AuBuchon '16 Researches Impulse Control in Dogs

Aug. 6, 2015

Ellen and Steph
Piper performs a series of tests conducted by Assistant Professor of Psychology Ellen Furlong (left) and Steph AuBuchon '16.

BLOOMINGTON, Ill. – Steph AuBuchon ’16 (Glen Ellyn, Ill.) knows all too well the consequences when people make judgments based on a lack of knowledge.

In second grade the psychology major learned she was dyslexic. Her elementary years were spent working with reading specialists and meeting with school psychologists. She’s grateful, she said, for the professionals who sought to understand her learning disability in order to help her succeed.

AuBuchon sees some parallels between those experiences and her work researching self-control in dogs as an Eckley Scholar. Established by President Emeritus and Mrs. Robert S. Eckley before President Eckley passed away, the program’s fellowships are awarded to meritorious students to remain on campus over the summer under the supervision of a faculty mentor.

Do dogs have self-control? Senior Steph AuBuchon looks at which dogs can wait for treats.

AuBuchon was already an experienced student member of Assistant Professor of Psychology Ellen Furlong’s Dog Cognition Lab, one of fewer than a dozen such labs in the United States. AuBuchon's Eckley study ultimately seeks to discover if tests can be developed to determine if dogs have self-control. Using an apparatus Furlong’s students built, AuBuchon tests whether a dog will wait a few seconds for a more desirable piece of jerky or if the dog immediately gobbles a bit of kibble.

“We’re learning that a dog’s personality may not always determine self-control,” AuBuchon said. “Some of the more hyper dogs show amazing self-control, while some of the shier ones don’t have any self-control. Like any personality trait, self-control varies by dog and it doesn’t matter if the animal is young, old, calm, hyper, shy or social.”

Steph
Steph AuBuchon '16

This is significant, AuBuchon said, because her study could help in developing a quick impulsivity test that could be done in animal shelters or veterinary offices. “Prospective owners could choose a dog at the shelter that fits their ability to deal with different levels of self-control,” said AuBuchon. “If the vet can tell the dog’s owner that he or she might be a handful, the owner would be more prepared to deal with the dog’s behavior. Overall, this study is the foundation for helping dogs find forever homes and not be turned over to shelters.” Knowing that she could be helping reduce those shelter populations has been the greatest reward of the experience, AuBuchon said.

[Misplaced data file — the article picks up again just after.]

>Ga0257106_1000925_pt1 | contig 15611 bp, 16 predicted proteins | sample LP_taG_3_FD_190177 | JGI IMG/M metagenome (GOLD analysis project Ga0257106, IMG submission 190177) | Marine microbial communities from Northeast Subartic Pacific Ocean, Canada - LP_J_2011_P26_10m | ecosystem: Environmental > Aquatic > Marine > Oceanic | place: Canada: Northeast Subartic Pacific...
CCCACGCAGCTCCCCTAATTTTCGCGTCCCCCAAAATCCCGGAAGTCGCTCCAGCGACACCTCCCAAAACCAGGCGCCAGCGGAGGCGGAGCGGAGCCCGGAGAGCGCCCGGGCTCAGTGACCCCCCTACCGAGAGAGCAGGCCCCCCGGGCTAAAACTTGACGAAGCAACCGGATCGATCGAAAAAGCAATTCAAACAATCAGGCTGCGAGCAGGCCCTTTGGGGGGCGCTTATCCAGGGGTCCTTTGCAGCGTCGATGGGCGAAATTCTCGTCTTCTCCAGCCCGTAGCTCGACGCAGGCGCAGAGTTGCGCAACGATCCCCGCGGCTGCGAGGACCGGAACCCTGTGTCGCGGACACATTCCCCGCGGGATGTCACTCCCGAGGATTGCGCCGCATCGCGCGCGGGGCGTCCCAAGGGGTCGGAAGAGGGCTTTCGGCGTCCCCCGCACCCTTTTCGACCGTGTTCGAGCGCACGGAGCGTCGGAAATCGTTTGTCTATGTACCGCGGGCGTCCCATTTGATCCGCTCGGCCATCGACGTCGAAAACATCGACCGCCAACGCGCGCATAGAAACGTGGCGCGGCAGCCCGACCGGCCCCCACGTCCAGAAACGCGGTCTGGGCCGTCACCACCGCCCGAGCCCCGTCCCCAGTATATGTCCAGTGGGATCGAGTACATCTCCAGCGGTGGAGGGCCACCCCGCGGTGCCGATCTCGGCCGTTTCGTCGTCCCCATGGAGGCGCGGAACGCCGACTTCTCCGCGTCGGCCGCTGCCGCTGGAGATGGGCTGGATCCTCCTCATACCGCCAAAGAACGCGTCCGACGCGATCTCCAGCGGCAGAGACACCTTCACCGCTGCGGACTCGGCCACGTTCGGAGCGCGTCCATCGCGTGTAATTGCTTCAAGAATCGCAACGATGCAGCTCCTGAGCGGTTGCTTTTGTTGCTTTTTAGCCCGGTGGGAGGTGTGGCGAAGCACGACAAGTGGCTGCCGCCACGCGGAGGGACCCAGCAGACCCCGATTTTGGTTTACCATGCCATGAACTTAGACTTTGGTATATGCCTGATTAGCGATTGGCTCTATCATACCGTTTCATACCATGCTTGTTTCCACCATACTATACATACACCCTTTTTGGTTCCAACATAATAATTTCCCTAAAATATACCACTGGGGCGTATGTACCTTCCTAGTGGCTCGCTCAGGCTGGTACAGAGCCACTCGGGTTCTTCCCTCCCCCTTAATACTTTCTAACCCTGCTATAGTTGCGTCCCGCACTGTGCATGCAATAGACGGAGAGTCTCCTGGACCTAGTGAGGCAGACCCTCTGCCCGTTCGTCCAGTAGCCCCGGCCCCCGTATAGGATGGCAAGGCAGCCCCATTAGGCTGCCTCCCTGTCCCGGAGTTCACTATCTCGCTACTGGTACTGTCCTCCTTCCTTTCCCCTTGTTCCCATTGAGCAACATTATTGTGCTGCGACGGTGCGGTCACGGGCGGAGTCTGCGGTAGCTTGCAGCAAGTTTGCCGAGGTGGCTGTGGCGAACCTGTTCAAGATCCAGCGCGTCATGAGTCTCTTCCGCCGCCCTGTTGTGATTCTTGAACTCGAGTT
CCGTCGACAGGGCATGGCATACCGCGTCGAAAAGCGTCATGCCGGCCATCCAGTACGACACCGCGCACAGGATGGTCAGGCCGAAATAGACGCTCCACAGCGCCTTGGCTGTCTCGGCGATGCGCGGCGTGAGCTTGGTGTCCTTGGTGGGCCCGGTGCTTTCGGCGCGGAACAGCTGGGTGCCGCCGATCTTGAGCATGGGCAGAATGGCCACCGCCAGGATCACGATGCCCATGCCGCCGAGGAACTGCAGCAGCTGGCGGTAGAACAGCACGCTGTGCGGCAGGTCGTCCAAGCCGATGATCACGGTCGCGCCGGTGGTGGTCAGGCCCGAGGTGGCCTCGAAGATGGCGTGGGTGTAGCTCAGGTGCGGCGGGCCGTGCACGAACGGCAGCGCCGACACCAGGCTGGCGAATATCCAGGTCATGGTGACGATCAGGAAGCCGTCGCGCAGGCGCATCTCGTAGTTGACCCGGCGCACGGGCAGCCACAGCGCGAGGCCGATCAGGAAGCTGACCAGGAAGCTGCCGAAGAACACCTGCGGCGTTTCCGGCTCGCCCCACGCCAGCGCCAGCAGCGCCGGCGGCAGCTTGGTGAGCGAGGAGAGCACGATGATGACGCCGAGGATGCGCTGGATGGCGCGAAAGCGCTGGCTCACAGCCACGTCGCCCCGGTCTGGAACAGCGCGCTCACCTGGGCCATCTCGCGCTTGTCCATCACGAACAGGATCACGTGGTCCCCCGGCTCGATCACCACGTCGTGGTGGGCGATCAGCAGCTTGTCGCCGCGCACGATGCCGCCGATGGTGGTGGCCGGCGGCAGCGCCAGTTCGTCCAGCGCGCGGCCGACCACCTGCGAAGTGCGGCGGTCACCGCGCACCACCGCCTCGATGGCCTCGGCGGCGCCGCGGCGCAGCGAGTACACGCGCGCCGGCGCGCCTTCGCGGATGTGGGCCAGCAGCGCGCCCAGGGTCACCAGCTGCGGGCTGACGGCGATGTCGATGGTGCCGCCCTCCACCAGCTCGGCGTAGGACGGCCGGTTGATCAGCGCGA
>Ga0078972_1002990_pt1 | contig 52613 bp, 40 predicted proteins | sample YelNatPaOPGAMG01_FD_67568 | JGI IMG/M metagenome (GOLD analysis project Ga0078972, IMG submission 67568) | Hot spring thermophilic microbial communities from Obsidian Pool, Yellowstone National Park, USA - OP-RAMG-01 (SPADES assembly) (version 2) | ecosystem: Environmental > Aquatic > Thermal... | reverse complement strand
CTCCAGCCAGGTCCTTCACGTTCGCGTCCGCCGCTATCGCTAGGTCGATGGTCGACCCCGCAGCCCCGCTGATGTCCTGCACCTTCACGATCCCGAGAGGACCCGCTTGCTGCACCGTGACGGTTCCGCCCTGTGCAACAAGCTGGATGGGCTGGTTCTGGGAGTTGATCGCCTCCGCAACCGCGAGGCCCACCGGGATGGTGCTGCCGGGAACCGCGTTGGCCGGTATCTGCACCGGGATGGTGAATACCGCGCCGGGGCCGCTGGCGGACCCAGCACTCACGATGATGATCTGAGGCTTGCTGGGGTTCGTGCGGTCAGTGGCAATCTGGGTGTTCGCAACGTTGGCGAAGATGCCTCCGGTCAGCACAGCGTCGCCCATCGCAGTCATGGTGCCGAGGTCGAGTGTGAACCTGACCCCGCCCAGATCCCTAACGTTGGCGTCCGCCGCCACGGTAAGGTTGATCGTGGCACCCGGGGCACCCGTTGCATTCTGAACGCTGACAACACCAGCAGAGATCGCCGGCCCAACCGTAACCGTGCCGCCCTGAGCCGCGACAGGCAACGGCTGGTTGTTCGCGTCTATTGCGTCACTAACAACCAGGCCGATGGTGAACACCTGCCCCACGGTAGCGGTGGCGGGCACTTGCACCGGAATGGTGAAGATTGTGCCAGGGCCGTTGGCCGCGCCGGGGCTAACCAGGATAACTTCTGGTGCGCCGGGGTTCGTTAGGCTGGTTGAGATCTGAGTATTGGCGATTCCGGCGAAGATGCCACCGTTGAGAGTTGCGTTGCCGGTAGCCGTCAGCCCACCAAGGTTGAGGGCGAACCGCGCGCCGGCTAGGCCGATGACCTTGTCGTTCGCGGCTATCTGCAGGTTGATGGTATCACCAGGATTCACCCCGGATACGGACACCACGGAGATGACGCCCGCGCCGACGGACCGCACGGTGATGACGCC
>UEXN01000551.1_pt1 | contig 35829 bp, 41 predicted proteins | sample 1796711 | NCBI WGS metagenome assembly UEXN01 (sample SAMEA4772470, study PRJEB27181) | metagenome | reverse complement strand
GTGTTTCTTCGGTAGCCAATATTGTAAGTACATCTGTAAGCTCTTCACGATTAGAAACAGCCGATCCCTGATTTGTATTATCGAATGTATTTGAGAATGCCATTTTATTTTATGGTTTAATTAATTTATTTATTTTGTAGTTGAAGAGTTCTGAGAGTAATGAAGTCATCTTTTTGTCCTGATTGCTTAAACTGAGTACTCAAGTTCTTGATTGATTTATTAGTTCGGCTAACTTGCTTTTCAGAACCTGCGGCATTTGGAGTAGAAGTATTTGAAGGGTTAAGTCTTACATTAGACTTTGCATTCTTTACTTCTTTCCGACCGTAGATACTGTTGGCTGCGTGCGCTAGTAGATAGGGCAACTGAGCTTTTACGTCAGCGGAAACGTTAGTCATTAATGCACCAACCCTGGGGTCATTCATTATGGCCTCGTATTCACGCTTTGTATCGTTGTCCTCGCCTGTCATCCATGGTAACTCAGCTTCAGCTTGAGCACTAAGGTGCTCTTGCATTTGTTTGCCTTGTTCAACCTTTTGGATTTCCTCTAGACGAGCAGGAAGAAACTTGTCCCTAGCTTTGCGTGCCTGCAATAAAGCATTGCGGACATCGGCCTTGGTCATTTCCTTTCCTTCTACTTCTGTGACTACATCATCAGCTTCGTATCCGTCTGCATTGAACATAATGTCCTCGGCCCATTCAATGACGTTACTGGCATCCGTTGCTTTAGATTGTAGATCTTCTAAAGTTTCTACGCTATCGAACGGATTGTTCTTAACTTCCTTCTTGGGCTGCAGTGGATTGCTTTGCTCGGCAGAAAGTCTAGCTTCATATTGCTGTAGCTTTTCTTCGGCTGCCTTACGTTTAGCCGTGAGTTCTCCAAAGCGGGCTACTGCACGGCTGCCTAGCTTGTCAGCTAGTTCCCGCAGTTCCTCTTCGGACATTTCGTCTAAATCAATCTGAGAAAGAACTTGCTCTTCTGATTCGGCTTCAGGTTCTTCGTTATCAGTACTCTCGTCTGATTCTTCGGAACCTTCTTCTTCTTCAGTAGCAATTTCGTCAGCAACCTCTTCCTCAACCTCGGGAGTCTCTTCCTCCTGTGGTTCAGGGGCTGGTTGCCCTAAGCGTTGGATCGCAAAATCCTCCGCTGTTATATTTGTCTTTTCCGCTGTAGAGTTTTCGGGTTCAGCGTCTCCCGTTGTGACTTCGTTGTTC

At Illinois Wesleyan she is a member of Alpha Gamma Delta sorority and volunteers at the IWU Peace Garden and the Humane Society of Central Illinois. She is also a teaching assistant in the biology and psychology departments. “I love helping other students succeed and better understand difficult material,” said AuBuchon, who is also majoring in women’s and gender studies. That desire to help other students drives her long-term goal to become a school psychologist. She wants to help children who are struggling as she once did, in much the same way she wants owners to know their dogs’ challenges and limits in controlling their own behavior.

“One of the best ways to make sure animals are treated well is to give people information about them, so they can understand animals better,” she said.

The Eckley Scholars program is designed to develop and deepen a student’s research and creative competencies. Working with a faculty mentor, students are guided in their independent research or artistic projects. Eckley Scholars receive a $4,000 stipend and on-campus housing.